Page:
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Working for mental health MENTAL HEALTH COORDINATING COUNCIL.

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Presentation on theme: "Working for mental health MENTAL HEALTH COORDINATING COUNCIL."— Presentation transcript:

1 working for mental health MENTAL HEALTH COORDINATING COUNCIL

2 Building Workforce Capacity in Trauma Informed Care Altering States: Working for Wellbeing Conference 2012 Corinne Henderson Senior Policy Officer Mental Health Coordinating Council

3 Building Workforce Capacity in Trauma Informed Care Defining complex trauma Complex trauma generally refers to traumatic stressors that are interpersonal They are premeditated, planned, and caused by other humans, such as violating and/or exploitation of another person Christine A. Courtois Understanding Complex Trauma, Complex Reactions, and Treatment

4 Building Workforce Capacity in Trauma Informed Care The consequences of trauma often leads to a number of mental health and related problems, such as : poor mental and physical health substance abuse and misuse eating disorders self-harming behaviours, e.g. cutting and burning suicidality dysfunctional relationships and poor self-esteem poor educational outcomes and contact with the criminal justice system

5 Building Workforce Capacity in Trauma Informed Care The national TICP AWG is leading the call for a national trauma informed approach to care which embodies a paradigm shift in service delivery to create an environment that is more supportive, comprehensively integrated, empowering and therapeutic

6 Building Workforce Capacity in Trauma Informed Care MHCC Learning & Development in collaboration with ASCA is in the process of developing two new Certificate IV courses - one for the mental health and community managed workforce and one for managers Orientation to Trauma Informed Care aims to support the sector transform mental health and allied human services to better serve consumers with abuse histories

7 Building Workforce Capacity in Trauma Informed Care The courses are tailored to meet the different needs of managers and workers and will include elements that will enable participants to: identify the factors involved in working with people impacted by trauma work effectively from a trauma informed perspective utilise self-care strategies when working from a TI perspective and contribute to the continuous improvement of TIC in service delivery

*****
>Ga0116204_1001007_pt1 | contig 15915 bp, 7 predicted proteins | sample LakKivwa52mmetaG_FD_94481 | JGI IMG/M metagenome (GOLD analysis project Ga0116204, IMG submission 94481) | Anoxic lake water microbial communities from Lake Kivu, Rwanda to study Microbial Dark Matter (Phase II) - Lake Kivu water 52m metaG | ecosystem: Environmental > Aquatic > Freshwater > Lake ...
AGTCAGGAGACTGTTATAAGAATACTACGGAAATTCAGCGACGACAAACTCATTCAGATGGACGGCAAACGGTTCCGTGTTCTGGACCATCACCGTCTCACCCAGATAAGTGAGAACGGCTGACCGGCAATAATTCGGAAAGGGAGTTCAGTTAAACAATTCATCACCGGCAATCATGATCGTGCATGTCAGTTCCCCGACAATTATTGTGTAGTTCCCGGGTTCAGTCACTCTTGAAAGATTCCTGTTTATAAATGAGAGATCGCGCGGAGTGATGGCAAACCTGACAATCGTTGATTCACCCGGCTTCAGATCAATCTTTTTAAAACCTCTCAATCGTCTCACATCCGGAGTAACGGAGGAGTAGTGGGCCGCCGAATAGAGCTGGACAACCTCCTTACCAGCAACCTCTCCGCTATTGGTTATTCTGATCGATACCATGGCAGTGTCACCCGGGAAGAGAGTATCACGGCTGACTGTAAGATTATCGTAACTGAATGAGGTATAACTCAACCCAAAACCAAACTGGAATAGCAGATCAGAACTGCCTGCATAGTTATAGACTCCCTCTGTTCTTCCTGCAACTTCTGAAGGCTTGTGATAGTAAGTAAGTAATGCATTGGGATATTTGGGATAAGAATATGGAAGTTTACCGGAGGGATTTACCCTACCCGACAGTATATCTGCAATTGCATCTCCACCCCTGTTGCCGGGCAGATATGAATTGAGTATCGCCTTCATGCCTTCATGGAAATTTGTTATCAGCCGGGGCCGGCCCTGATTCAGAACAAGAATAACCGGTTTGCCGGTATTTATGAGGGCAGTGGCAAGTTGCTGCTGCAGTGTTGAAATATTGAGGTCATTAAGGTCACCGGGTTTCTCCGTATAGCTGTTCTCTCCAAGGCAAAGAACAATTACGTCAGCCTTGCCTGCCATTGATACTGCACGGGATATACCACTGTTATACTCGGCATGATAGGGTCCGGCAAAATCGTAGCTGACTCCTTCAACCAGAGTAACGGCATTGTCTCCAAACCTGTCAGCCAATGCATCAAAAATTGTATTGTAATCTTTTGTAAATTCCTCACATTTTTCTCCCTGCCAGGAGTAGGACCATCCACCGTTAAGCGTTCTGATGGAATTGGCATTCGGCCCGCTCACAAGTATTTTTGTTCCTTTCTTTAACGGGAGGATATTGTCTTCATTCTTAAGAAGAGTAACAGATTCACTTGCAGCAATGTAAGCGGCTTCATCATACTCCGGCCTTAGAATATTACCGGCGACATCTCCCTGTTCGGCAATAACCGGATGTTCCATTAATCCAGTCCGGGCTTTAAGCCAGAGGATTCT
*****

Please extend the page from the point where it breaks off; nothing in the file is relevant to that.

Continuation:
8 Building Workforce Capacity in Trauma Informed Care The Purpose of the Guidelines is to inform a diverse audience about new ways of conceptualising and responding to trauma to enable new possibilities for recovery for survivors of trauma, and their children to highlight the need for service and practitioner cultures and practice to be sensitive to the needs of people with complex trauma

9 Building Workforce Capacity in Trauma Informed Care 1.Practice Guidelines for care and treatment of people with Complex Trauma reflect growing insights into the role of trauma in the aetiology of mental illness and new possibilities for clinical treatment and 2. Practice Guidelines for Trauma-Informed Care and Service Delivery are directed to all services with which people with trauma histories come into contact

10 Building Workforce Capacity in Trauma Informed Care Trauma Informed Care is directed by a thorough understanding of the neurological, biological, psychological and social effects of trauma and violence and the prevalence of these experiences in people receiving mental health services

11 Building Workforce Capacity in Trauma Informed Care It involves not only changing assumptions about how we organise and provide services, but creates organisational cultures that are personal, holistic, creative, open, and therapeutic It is a practice that can be utilised to support service providers in moving from a caretaker to a collaborator role using a trauma informed recovery-orientated approach

12 Building Workforce Capacity in Trauma Informed Care Recognise and avoid the coercive interventions that cause traumatisation and re-traumatisation Recognise the high rates of PTSD and other psychiatric disorders related to trauma exposure in children and adults Provide early and thoughtful diagnostic evaluation with focused consideration of trauma in people with complicated, treatment-resistant illness Recognise that mental health treatment environments are often traumatising, both overtly and covertly Recognise that the majority of the mental health workforce are uninformed about trauma, do not recognise it, and do not address it

13 Building Workforce Capacity in Trauma Informed Care Provide awareness training on re-traumatising practices Focus on what happened to a person rather than on what is wrong with them (i.e. their diagnosis) Where appropriate ask questions about current abuse Assess current risk and develop a safety plan for ongoing treatment or discharge etc., Presume that every person in a treatment setting may have been exposed to abuse, violence, neglect or other traumatic experiences

14 Building Workforce Capacity in Trauma Informed Care Thank you We encourage you to visit the MHCC website at join our network and make use of the resources available. Corinne Henderson, Senior Policy Officer Tel: ext 101 E: Could your organisation benefit from becoming a MHCC member? Visit for more informationwww.mhcc.org.au


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